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Don't Forget U.S. Savings Bonds When Saving for Retirement

We all know we should save for retirement, even though study after study shows that most Americans aren't saving enough. The average person retiring at age 65 will spend 18 years in retirement. If you're relying on Social Security payments and a pension from your workplace to keep you in a comfortable lifestyle, you may want to think again.

Experts estimate that you'll need 70 to 80 percent of your pre-retirement income — lower earners will need 90 percent or more — to maintain your standard of living when you stop working. This rule of thumb is based on the assumption that once you say goodbye to the 9-to-5 routine, you'll also eliminate many of your current expenses: commuting costs, upkeep of a professional wardrobe, membership in work-related associations, etc.

Some retirees, however, find themselves spending more in retirement than they did while they were working. New hobbies and trips to visit family and friends all cost money. Other expenses to keep in mind are Medicare, prescription drugs, insurance, rent/mortgage, travel and entertainment, utilities, groceries, gifts for the grandchildren, and unexpected expenses.

What steps can you take to make sure those retirement years are truly golden? Save as much as possible and diversify your portfolio with a 401(k) or similar thrift plan, stocks, CDs, mutual funds, and IRAs — as well as U.S. Savings Bonds. Two types of savings bonds, EE and I bonds, are available for purchase.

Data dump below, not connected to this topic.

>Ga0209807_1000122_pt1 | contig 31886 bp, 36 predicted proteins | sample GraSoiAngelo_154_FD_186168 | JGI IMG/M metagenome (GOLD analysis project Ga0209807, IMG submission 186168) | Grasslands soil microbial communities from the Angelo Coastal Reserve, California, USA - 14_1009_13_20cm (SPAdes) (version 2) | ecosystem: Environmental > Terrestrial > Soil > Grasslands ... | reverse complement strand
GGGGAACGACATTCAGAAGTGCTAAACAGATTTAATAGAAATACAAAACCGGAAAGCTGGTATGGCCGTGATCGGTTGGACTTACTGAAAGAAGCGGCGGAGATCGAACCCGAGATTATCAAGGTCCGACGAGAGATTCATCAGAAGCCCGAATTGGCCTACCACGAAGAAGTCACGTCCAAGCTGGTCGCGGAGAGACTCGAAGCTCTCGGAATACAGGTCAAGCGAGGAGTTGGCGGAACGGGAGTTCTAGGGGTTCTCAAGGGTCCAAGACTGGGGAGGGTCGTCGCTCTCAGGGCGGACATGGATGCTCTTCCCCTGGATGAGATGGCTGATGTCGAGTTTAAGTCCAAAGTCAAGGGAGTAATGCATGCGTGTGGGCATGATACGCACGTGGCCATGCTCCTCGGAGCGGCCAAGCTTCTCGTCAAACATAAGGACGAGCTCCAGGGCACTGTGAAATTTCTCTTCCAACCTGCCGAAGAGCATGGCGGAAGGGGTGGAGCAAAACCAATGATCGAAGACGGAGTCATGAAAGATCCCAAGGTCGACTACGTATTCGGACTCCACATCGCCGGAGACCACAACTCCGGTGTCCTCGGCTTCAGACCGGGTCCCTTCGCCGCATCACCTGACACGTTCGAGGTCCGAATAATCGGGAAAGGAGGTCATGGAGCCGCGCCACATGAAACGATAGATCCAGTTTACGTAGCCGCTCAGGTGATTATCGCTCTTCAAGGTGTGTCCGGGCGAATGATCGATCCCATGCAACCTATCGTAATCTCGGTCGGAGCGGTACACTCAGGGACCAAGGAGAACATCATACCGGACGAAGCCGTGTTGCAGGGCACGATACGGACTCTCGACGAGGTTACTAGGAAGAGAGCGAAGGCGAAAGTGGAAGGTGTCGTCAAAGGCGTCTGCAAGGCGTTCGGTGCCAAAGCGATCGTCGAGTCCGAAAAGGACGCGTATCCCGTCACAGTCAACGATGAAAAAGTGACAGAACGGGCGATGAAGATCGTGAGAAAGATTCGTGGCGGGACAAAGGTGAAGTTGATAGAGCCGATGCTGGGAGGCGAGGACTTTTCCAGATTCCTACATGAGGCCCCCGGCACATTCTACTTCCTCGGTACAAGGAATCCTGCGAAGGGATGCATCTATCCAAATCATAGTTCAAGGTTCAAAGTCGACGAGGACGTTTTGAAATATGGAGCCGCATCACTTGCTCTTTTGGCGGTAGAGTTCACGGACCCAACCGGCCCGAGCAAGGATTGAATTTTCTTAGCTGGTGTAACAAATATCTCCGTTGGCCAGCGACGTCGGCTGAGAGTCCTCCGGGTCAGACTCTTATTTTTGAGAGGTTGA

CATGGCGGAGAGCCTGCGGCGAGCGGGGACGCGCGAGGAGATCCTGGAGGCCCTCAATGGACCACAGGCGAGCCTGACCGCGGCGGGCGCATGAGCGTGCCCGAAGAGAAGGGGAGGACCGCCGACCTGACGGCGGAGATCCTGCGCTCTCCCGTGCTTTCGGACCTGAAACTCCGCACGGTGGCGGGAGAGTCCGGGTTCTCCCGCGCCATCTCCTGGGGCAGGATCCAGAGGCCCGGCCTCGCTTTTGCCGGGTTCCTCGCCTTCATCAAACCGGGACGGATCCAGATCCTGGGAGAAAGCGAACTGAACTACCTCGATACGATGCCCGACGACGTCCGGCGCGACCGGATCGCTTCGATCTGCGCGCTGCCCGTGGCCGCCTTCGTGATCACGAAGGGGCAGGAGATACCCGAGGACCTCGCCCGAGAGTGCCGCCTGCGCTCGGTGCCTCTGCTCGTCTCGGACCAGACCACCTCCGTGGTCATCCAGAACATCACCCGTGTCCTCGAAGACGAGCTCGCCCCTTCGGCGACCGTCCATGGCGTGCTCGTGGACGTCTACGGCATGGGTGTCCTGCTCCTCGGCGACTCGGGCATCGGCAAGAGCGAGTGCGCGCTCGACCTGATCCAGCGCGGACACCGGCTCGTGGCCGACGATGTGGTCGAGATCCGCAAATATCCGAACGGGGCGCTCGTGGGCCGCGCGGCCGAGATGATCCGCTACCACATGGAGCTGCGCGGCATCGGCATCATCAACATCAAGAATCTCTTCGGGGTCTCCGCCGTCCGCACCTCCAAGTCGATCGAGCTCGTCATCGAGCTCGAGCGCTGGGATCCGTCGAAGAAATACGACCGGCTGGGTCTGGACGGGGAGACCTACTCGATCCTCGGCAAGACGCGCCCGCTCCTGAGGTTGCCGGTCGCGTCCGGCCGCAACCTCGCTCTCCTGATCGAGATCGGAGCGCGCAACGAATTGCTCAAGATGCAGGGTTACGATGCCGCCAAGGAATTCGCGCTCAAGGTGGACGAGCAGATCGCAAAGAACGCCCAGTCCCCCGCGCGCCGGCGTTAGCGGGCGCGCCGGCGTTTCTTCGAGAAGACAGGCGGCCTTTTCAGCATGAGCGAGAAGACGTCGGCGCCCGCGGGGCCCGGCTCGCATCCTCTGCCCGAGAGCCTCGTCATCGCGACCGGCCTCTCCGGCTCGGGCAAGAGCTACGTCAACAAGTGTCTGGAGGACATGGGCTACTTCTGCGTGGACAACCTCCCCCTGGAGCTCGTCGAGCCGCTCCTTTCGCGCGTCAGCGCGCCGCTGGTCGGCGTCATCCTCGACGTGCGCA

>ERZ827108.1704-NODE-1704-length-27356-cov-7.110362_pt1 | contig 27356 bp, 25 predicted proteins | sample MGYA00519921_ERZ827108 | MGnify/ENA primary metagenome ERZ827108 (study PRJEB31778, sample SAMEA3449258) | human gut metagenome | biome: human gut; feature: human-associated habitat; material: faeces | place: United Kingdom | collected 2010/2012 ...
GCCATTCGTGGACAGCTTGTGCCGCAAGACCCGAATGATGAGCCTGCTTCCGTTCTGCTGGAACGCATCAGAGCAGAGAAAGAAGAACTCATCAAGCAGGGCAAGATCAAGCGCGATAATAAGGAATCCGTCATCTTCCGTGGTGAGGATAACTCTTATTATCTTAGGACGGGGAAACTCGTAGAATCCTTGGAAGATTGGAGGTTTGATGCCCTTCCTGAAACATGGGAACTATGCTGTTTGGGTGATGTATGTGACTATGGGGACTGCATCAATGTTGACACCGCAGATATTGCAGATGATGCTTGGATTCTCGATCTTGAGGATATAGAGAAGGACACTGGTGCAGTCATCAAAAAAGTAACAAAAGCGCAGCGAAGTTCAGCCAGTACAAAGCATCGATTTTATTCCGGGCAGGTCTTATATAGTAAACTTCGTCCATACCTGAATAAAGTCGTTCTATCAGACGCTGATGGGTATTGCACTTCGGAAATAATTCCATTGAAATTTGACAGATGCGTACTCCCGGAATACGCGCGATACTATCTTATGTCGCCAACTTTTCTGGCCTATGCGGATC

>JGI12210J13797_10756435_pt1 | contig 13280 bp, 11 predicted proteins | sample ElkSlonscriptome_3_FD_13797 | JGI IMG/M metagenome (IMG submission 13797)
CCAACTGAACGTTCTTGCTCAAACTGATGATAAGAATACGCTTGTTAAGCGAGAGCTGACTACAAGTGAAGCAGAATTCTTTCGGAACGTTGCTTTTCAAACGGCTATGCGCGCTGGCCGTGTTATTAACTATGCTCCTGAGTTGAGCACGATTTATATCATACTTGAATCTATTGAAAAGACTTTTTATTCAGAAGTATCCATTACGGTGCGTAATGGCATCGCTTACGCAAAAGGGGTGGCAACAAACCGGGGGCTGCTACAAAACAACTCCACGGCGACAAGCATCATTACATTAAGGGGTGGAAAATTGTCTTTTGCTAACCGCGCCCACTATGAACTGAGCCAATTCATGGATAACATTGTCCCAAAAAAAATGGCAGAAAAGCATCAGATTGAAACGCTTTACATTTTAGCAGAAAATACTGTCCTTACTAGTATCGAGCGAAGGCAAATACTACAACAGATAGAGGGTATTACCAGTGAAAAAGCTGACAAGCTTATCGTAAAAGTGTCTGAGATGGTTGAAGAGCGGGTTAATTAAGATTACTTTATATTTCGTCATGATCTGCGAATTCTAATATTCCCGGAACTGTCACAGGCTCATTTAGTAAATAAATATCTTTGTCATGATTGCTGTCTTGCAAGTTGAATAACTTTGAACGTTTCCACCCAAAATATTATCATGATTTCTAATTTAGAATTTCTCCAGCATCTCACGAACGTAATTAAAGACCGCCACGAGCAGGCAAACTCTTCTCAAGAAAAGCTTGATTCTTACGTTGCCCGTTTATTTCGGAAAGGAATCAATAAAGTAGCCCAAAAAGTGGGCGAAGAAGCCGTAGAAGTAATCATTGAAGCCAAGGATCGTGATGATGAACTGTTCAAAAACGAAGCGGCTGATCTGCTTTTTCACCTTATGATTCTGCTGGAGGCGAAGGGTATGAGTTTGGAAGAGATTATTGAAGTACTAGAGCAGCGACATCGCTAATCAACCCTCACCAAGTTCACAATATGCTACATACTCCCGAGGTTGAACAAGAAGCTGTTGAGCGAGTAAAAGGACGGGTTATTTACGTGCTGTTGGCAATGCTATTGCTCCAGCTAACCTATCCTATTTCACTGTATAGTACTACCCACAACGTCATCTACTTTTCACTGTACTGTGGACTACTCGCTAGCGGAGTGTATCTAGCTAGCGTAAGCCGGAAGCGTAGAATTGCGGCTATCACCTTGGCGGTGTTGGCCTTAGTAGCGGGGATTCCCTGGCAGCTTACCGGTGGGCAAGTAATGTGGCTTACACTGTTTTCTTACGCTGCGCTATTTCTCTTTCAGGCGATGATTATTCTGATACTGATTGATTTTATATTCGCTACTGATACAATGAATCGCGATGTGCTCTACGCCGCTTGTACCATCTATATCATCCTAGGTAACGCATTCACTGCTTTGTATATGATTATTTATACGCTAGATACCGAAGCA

Backed by the full faith and credit of the United States government, savings bonds are safe and secure. Unlike other investments whose values can go up and down, savings bonds are designed never to lose value. Available in both paper and electronic form, Series EE and I bonds earn interest that accrues monthly, compounds every six months, and is payable when the bond is redeemed. EE and I Bonds earn interest for 30 years from issue date.

EE bonds earn a market-based rate, indexed to the average yields of 5-year Treasury securities. The I bond is inflation-indexed. Its earnings formula has two parts: a fixed rate of return that remains the same for the life of the bond and a variable rate tied to inflation as measured by the Consumer Price Index for Urban Consumers (CPI-U). The Treasury announces new rates each May and November.

Savings bonds also offer tax advantages. Interest is always exempt from state and local income taxes, and federal income tax can be deferred for up to 30 years for EE and I Bonds or until the bonds are redeemed or reissued to a new owner. After retirement, you can cash bonds to supplement your retirement income and report the tax-deferred interest as income at a time when you might be in a lower income tax bracket.

Savings bonds are liquid and redeemable in as little as a year after issue at many financial institutions nationwide. (A three-month interest penalty applies to savings bonds held less than five years.) They can be used before retirement, if necessary, to meet unexpected emergencies or to pay for some of life's little pleasures without dipping into other retirement investments.